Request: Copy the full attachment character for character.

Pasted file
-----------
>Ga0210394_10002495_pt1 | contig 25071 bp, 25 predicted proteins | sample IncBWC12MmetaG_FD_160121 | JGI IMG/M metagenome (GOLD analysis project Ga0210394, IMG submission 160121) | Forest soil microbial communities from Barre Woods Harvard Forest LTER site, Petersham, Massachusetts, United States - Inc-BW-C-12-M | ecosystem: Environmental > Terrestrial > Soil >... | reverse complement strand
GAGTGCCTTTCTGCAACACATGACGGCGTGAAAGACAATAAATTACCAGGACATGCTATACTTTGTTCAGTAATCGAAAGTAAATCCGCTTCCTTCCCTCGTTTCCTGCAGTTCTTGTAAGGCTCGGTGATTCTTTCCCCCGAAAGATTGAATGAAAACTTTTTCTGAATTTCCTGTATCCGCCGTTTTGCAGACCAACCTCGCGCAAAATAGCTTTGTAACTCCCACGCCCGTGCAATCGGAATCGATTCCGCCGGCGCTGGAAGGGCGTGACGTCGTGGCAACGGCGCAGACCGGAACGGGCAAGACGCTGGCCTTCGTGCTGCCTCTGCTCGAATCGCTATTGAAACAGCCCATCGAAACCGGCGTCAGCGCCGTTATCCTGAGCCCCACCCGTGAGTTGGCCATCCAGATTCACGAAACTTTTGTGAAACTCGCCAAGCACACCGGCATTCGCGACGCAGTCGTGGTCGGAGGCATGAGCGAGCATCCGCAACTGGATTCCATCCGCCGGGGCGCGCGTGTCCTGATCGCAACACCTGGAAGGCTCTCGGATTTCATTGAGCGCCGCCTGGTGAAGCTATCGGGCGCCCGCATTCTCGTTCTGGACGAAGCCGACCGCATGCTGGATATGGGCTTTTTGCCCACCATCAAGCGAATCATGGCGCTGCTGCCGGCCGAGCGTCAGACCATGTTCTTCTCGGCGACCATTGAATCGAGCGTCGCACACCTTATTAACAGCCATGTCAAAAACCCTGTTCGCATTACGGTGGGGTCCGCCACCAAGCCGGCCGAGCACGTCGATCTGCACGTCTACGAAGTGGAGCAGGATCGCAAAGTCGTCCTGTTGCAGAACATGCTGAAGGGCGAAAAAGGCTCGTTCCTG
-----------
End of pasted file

>Ga0210394_10002495_pt1 | contig 25071 bp, 25 predicted proteins | sample IncBWC12MmetaG_FD_160121 | JGI IMG/M metagenome (GOLD analysis project Ga0210394, IMG submission 160121) | Forest soil microbial communities from Barre Woods Harvard Forest LTER site, Petersham, Massachusetts, United States - Inc-BW-C-12-M | ecosystem: Environmental > Terrestrial > Soil >... | reverse complement strand
GAGTGCCTTTCTGCAACACATGACGGCGTGAAAGACAATAAATTACCAGGACATGCTATACTTTGTTCAGTAATCGAAAGTAAATCCGCTTCCTTCCCTCGTTTCCTGCAGTTCTTGTAAGGCTCGGTGATTCTTTCCCCCGAAAGATTGAATGAAAACTTTTTCTGAATTTCCTGTATCCGCCGTTTTGCAGACCAACCTCGCGCAAAATAGCTTTGTAACTCCCACGCCCGTGCAATCGGAATCGATTCCGCCGGCGCTGGAAGGGCGTGACGTCGTGGCAACGGCGCAGACCGGAACGGGCAAGACGCTGGCCTTCGTGCTGCCTCTGCTCGAATCGCTATTGAAACAGCCCATCGAAACCGGCGTCAGCGCCGTTATCCTGAGCCCCACCCGTGAGTTGGCCATCCAGATTCACGAAACTTTTGTGAAACTCGCCAAGCACACCGGCATTCGCGACGCAGTCGTGGTCGGAGGCATGAGCGAGCATCCGCAACTGGATTCCATCCGCCGGGGCGCGCGTGTCCTGATCGCAACACCTGGAAGGCTCTCGGATTTCATTGAGCGCCGCCTGGTGAAGCTATCGGGCGCCCGCATTCTCGTTCTGGACGAAGCCGACCGCATGCTGGATATGGGCTTTTTGCCCACCATCAAGCGAATCATGGCGCTGCTGCCGGCCGAGCGTCAGACCATGTTCTTCTCGGCGACCATTGAATCGAGCGTCGCACACCTTATTAACAGCCATGTCAAAAACCCTGTTCGCATTACGGTGGGGTCCGCCACCAAGCCGGCCGAGCACGTCGATCTGCACGTCTACGAAGTGGAGCAGGATCGCAAAGTCGTCCTGTTGCAGAACATGCTGAAGGGCGAAAAAGGCTCGTTCCTG